IMSA could slow GT Daytona class machinery for the Rolex 24 at Daytona amid a shrinking performance gap between the GT3-spec cars and GT Le Mans class.
GTD machinery at last weekend’s Roar Before the Rolex 24 saw nearly a two-second improvement over times from the 2018 pre-season test, following the introduction of Michelin tires and either new or Evo-spec cars from Acura, Audi, Lamborghini and Porsche.
While GTLM cars maintained a slight top speed advantage at the official pre-season test, numerous drivers voiced concerns of overtaking GTD cars, which unlike GTE-spec machinery, are equipped with ABS and other driver aids.
According to Geoff Carter, IMSA’s senior director of technical regulations and compliance, the sanctioning body faces the difficult decision on whether to expand the performance window between the two production-based classes prior to the race.
“We’re going to take a look at it,” Carter told Sportscar365.
“We have physical limitations for performance windows on speeding up the GTLM [cars] as some of them can’t go any lighter [in weight] and some of them can’t take any more power.
“In GTD, the Mercedes is 1390 kg. It’s the heaviest car racing so it can’t take more weight. And they’re not fun to drive if you pull more power out of them.”
With GTLM at the upper limit of performance, Carter said the only option would be to slightly reduce the power of GTD cars, potentially for Daytona only.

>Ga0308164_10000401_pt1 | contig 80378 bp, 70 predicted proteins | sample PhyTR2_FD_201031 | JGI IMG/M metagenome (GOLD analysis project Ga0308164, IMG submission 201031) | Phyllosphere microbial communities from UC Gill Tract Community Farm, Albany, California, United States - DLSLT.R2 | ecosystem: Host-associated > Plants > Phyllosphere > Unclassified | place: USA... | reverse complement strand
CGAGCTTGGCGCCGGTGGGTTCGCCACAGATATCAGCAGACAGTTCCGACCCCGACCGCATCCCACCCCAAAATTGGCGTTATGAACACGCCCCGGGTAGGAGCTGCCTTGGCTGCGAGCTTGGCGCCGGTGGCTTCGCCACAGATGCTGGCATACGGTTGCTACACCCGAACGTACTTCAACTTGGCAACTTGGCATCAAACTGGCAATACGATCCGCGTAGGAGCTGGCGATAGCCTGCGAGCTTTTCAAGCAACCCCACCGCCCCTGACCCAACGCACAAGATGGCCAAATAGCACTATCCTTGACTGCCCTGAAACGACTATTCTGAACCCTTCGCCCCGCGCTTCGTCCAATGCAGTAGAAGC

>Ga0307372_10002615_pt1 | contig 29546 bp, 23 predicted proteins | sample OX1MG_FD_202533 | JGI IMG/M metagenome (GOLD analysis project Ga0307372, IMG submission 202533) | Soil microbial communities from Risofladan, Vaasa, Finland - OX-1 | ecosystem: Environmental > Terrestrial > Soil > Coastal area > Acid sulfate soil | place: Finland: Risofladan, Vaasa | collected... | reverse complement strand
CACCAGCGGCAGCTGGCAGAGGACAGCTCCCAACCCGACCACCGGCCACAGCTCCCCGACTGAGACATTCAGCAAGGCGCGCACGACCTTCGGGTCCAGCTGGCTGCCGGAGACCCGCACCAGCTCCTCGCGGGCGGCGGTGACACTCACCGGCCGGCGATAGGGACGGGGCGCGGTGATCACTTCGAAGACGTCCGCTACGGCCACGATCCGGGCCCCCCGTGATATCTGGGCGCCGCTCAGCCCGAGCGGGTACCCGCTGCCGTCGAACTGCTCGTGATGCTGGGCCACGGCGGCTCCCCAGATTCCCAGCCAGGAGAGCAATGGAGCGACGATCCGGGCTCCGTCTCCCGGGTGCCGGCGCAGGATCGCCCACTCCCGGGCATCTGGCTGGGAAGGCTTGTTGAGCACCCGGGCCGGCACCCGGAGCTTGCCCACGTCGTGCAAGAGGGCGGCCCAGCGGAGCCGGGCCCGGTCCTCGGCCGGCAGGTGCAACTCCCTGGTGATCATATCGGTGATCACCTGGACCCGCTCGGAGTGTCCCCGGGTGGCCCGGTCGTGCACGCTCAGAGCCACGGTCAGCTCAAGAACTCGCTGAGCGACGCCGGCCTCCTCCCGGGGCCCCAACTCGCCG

The IMSA WeatherTech SportsCar Championship season-opener is set to utilize an event-specific BoP, which could add greater flexibility.
Carter, however, stressed that a decision has not yet been taken.
“The conversation with the manufacturers at Petit [last year] and in Daytona [in December] was do we slow down GTD?” he said.
“The difficult thing the [IMSA technical] committee had, and what the committee ultimately decided to do, was to slot in the three Evos and new Porsche [first].
“Half of the GTD field are new cars that we had no visibility to [until recently].
“Instead of slotting in half the field and doing a global reduction across the class, we thought about adding in those new cars first and see what that looks like. Then if there’s a global switch, do that.
“We still need to see where the cars are after [the weekend]. We have a lot to talk about.”
DPi/LMP2 Performance Gap Created
Carter said he’s pleased with the performance gap seen between the newly separated DPi and LMP2 classes, which has seen disparity in lap times and top speeds.
Changes to the LMP2 machinery, which include additional downforce, the mandatory use of the Le Mans-spec gear cluster and a 500-RPM reduction has resulted in a 2.5-second gap between the quickest DPi and LMP2 times from the three-day test.
More importantly, the quickest DPi car in the speed traps was more than 8 mph faster than the best LMP2 machine, which Carter said matched IMSA’s top speed delta simulation.
Stephen Simpson had the quickest trap speed overall in the No. 84 JDC-Miller Motorsports Cadillac DPi-V.R at 196.645 mph.